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Updated May 14, 2020


Roch Marc Christian Kaboré, Burkina Faso’s first democratically elected president, is seeking a second term.


Seven months before the presidential and legislative elections, Burkina Faso’s government is facing a rising tide of frustration and lack of faith among citizens over the handling of the COVID-19 pandemic. At the heart of these worries is how authorities handled, some would say botched, the treatment of the country’s first recorded death (and the first in sub-Saharan Africa) due to the disease.

Rose Marie Compaoré, an opposition member of parliament and the second vice-president of the National Assembly, died two days after she went in for a routine diabetes check-up on March 16. Medical professionals who spoke with Le Monde said Compaoré’s death was just one of many preventable deaths arising from the government’s lack of preparation.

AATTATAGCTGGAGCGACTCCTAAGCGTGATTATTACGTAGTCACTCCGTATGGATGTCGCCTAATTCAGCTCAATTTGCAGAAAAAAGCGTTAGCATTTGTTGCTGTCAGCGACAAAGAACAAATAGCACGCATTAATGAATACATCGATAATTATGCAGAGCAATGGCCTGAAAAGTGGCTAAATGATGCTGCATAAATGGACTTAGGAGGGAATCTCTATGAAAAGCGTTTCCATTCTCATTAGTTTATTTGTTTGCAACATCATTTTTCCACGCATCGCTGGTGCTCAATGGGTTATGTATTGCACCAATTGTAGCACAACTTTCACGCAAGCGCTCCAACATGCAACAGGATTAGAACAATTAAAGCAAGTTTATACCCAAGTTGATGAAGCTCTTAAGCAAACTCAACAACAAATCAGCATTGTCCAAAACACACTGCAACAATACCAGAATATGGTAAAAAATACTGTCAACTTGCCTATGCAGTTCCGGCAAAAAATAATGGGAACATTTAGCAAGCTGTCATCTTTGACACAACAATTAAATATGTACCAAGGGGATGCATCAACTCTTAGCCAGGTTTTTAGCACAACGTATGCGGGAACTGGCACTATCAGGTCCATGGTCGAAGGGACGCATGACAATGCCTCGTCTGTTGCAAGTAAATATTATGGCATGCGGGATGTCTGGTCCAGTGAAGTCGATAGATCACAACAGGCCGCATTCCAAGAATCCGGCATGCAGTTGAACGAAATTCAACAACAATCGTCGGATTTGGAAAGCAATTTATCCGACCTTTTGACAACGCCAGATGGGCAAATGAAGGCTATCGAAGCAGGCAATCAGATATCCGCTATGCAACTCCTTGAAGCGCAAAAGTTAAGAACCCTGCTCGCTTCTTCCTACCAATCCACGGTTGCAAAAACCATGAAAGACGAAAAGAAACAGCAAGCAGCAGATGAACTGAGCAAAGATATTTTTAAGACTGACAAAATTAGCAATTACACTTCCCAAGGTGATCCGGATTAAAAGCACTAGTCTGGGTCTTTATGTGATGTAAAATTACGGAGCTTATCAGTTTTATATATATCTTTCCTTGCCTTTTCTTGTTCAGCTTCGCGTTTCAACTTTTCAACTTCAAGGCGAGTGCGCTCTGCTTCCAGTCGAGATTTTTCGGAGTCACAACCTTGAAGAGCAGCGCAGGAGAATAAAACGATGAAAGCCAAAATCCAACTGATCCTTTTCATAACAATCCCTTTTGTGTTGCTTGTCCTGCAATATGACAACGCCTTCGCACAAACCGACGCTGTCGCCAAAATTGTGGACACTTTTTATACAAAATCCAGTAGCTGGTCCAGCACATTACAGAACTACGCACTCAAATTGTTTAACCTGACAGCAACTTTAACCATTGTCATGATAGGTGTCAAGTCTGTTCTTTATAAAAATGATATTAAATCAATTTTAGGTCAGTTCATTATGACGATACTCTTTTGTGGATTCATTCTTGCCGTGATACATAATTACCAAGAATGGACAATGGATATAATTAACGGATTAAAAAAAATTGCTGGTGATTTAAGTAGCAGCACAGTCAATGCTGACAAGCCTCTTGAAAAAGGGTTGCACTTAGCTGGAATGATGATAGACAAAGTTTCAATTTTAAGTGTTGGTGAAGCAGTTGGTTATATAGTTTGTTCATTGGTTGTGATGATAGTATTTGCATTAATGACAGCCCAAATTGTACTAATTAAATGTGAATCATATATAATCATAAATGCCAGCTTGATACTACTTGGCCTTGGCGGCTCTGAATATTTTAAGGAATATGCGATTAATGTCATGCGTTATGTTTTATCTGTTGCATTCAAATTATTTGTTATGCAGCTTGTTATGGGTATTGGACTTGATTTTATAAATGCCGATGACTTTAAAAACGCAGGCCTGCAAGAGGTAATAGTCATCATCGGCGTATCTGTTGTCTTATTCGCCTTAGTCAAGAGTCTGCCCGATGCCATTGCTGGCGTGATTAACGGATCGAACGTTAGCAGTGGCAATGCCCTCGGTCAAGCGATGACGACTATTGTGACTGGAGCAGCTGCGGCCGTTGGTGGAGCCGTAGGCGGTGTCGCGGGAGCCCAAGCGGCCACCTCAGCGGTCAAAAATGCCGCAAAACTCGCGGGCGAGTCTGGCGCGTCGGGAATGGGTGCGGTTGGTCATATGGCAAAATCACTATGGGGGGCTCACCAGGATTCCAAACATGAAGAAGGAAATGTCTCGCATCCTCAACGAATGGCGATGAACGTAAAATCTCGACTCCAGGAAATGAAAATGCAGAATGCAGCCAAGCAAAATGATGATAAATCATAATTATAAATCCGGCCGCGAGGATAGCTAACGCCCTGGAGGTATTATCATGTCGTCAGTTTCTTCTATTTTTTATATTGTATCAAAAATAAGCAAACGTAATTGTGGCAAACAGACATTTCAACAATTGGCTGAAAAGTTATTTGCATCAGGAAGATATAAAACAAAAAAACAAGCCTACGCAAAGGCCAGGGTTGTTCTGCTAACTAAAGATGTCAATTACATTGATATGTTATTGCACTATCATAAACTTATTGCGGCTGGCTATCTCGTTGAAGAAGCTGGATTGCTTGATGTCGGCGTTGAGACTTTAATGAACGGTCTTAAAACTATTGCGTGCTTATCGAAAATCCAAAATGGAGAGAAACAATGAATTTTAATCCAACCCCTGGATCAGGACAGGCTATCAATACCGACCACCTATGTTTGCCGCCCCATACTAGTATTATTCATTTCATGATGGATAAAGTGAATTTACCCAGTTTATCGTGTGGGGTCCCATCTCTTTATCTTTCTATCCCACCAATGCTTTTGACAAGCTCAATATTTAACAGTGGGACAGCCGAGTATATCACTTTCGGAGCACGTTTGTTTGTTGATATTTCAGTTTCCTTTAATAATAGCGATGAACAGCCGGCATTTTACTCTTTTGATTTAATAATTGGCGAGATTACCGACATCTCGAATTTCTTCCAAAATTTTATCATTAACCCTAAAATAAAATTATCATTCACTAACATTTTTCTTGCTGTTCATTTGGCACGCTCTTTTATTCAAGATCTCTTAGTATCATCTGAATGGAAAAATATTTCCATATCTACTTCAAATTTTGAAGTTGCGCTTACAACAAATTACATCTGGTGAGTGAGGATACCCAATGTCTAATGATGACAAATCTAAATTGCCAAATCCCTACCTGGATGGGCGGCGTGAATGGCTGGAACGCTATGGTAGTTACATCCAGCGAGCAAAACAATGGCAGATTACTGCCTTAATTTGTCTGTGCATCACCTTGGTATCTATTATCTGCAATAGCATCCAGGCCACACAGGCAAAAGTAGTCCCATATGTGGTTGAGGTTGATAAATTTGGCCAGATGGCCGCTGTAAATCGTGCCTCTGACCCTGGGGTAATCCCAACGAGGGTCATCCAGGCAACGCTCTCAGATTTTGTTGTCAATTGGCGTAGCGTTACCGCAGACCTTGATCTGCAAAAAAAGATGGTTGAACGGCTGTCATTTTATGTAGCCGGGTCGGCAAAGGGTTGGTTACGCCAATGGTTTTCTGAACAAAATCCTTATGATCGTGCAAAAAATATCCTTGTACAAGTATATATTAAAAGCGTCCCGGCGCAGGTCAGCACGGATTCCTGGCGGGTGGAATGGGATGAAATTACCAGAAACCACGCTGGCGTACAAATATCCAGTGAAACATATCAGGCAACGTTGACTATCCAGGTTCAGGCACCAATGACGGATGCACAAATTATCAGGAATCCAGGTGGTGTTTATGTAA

The fallout from this scandal has drastically weakened public trust in official authorities.


At the outset of the pandemic, no laboratory capable of administering COVID-19 tests was ready in the capital. Suspected patients would need to be sent to Bobo-Dioulasso, more than 350 kilometers west of Ouagadougou, resulting in test result delays of up to three days. The situation was made worse by lying: on April 21, the National Assembly summoned the minister of health to question her on the government’s handling of the outbreak. The minister, Claudine Lougué, told parliament health authorities had met with Amado Compaoré following his wife’s death and disinfected the family’s house.

An investigative report from the bimonthly Courrier Confidentiel revealed these claims to be a fabrication, with Lougué herself alleging in the magazine’s columns that she was made to perjure herself on government insistence.


The country is already contending with a dire humanitarian crisis.


The fallout from this scandal has drastically weakened public trust in official authorities, with some Burkinabe even buying into the false notion that COVID-19 cases are being deliberately inflated. Doubts like these could prove deadly in a country already contending with a dire humanitarian crisis caused by ongoing conflict in the Sahel, which has made it difficult for Burkinabe citizens to access healthcare services.


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